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Flair for the bullet

Discussion in 'Handloading and Reloading' started by crooked stripe, Mar 8, 2013.

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  1. crooked stripe

    crooked stripe Member

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    I just started to reload .223. I bought a Lee die set with a sizer die, seating die and factory crimp die. When it comes to seating the bullet what flairs the case so I can get the bullet started. I have read these instructions 10 times looking for an answer and I find nothing. John
     
  2. holdencm9

    holdencm9 Member

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    There really isn't a flare for rifle rounds, per se...at least that I have observed. (reloading .223 and .308)

    I think the flare is most important for lead or plated handgun bullets.

    Almost all rifle rounds are full metal jacket, so they will seat even without a flare, and if they are boat-tail you are even better off.
     
  3. matworz

    matworz Member

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    I use a Lee universal flaring die to flare my rifle casings for lead bullets.
     
  4. LUCKYDAWG13

    LUCKYDAWG13 Member

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    i use the lee universal flaring die to or a lyman M die
    or just switch to BT bullet
     
  5. Mike 27

    Mike 27 Member

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    I stick to Boat tail bullets but have seated flat based ones I bought because they were cheap. Just takes a little finesse. You shouldn't need to flare unless you are working lead.
     
  6. crooked stripe

    crooked stripe Member

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    I built 5 bullets with success but I ruined 2 shells trying to slowly start the bullet and I must not have had the bullet lined up perfectly and the shells buckled. My FMJ 55 gr bullets are .002 larger than the hole in the end of the case. Guess I will have to purchase a flairing die. Thanks for the replies, John
     
  7. rcmodel

    rcmodel Member in memoriam

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    That is what the chamfering tool is for.

    Chamfer the sharp inside edge of the case mouth, and you can seat any jacketed bullet ever made without ruining the case, or the bullet.

    That right there is how you are supposed to do it.

    rc
     
  8. noylj

    noylj Member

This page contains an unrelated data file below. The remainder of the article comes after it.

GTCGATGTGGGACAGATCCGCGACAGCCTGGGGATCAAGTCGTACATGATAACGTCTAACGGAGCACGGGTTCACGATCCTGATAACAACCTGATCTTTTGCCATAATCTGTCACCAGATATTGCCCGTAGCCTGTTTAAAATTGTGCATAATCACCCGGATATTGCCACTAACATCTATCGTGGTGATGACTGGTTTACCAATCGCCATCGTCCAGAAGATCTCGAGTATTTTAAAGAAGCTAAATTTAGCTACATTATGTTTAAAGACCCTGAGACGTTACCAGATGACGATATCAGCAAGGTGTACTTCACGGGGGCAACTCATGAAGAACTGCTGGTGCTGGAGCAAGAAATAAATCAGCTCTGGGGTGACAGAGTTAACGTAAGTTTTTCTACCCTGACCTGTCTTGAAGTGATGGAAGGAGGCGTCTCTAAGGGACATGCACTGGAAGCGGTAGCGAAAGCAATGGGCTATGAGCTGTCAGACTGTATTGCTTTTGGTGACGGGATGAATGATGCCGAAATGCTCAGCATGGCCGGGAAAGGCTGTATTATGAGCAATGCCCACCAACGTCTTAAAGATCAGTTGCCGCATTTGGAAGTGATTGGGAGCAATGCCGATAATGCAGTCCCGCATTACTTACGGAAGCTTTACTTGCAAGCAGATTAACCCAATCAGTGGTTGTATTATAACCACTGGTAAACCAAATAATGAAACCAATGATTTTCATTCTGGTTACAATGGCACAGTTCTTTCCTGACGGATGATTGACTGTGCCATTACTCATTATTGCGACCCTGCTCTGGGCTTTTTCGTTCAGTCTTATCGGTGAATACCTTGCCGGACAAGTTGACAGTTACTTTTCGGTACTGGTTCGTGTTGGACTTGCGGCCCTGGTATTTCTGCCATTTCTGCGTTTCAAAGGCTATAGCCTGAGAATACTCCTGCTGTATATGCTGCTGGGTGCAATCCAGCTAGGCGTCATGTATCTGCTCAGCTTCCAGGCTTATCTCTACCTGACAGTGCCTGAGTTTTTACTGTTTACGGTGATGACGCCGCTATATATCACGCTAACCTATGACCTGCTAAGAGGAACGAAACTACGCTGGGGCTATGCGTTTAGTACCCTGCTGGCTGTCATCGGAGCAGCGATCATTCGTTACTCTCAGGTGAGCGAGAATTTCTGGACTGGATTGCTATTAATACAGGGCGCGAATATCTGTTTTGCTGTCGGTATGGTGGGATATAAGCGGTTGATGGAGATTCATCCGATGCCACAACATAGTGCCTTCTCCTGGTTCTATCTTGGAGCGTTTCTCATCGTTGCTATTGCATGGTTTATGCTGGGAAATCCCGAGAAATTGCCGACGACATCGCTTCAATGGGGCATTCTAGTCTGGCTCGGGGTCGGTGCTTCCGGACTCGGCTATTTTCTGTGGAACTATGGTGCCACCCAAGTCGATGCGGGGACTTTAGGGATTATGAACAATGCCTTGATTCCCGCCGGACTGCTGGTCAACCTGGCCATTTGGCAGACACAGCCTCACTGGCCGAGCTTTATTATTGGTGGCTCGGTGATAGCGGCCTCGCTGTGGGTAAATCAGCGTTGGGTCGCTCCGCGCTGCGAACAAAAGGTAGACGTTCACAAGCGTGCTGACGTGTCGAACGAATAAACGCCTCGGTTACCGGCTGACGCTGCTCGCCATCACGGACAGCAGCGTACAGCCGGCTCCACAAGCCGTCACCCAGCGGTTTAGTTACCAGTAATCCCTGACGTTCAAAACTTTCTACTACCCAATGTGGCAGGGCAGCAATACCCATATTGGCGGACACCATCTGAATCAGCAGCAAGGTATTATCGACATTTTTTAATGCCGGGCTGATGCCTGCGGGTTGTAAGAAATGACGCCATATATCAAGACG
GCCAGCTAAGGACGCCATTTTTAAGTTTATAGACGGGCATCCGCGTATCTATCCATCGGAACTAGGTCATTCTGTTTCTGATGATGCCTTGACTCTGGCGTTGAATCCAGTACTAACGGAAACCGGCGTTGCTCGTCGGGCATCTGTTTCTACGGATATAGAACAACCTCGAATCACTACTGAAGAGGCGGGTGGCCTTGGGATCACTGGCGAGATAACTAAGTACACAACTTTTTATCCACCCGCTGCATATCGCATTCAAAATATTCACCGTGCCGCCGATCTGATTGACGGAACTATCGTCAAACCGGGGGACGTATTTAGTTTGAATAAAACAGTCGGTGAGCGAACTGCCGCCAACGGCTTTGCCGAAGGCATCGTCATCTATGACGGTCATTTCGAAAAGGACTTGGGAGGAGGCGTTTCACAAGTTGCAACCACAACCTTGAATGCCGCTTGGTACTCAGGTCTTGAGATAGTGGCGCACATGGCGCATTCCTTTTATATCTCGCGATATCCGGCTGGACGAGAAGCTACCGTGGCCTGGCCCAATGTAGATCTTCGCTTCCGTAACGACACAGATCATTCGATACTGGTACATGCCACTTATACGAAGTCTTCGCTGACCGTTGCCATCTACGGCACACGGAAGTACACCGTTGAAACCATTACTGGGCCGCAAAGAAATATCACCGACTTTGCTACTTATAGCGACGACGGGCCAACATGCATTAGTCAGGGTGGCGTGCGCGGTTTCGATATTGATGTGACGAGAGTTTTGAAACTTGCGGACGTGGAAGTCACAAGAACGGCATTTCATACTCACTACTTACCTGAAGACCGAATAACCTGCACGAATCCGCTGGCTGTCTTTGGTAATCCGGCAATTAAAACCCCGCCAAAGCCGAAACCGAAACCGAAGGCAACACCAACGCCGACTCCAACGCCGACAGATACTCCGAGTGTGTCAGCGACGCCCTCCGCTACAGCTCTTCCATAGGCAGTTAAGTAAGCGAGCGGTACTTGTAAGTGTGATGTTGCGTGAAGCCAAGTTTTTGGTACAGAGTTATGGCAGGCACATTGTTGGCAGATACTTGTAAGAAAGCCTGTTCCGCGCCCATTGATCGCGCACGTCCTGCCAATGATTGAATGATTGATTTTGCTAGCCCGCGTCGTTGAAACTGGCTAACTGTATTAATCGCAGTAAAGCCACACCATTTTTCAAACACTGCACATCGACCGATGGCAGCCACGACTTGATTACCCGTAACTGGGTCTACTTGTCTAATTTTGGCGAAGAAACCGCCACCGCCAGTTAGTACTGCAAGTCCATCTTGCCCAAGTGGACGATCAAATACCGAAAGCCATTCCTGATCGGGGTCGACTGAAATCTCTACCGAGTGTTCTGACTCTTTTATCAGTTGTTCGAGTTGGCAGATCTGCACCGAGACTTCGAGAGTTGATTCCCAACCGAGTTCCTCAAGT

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    I have never needed to flare a case to seat a jacketed bullet. Traditionally, there was never a flare die for bottleneck cases. Simply be sure that all cases have been lightly chamfered inside and out.

    >I built 5 bullets with success but I ruined 2 shells

    No, you "built" 5 rounds with success but ruined 2 cases.
    Bullets are the projectile and shells are used for shotguns.
     
  9. beatledog7

    beatledog7 Member

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    What rc said. I've never flared a rifle case other than for lead and I think some 45-70 jacketed and gas checked bullets. But 45-70 is like a revolver round.
     
  10. GLOOB

    GLOOB Member

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    Lyman M die and Lee universal flare die have been mentioned. Those are the best solutions for cast bullets.

    If you are having problems with flat base, blunt-nosed jacketed bullets, there may be another option. The short, blunt bullets can sometimes tilt enough to hit the edge of the seating stem. This collapses the cases, deforms the case mouth, and/or results in very crooked seated bullets. This can be solved by using a "competition" style seating die that has a drop-down bullet guide/sleeve. The advantage to this is you don't need to add a separate step to the reloading process. (But I think the M die is the bomb. I remove the expander from all my rifle sizing dies and use an M die. It's an improvement in a number of ways.)
     
  11. 788Ham

    788Ham Member

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    My cases are just neck sized, chamfered before inserting bullet, slides right in there. Just sizing will help that procedure, chamfer first though!
     
  12. James2

    James2 Member

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    The reason there is no mention of flaring in the instructions is that rifle sets do not flare. The sizing die will size and the primer knockout pin is mounted in the inside neck sizer. The inside of the neck is sized on the up-stroke.


    If you do not have a chamfer tool get one. Lightly chamfer the inside of the casing and the bullets will seat just fine. If this does not work, or if you shoot lead, you can get a flaring tool for the 223 from Lyman.
     
    Last edited: Mar 9, 2013
  13. kingmt

    kingmt Member

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    To add to what RC said.

    For jacketed bullets when I first raise the ram as soon as I feel contact I lower the ram just slightly to help center the bullet in the seating stream them finish seating the bullet.
     
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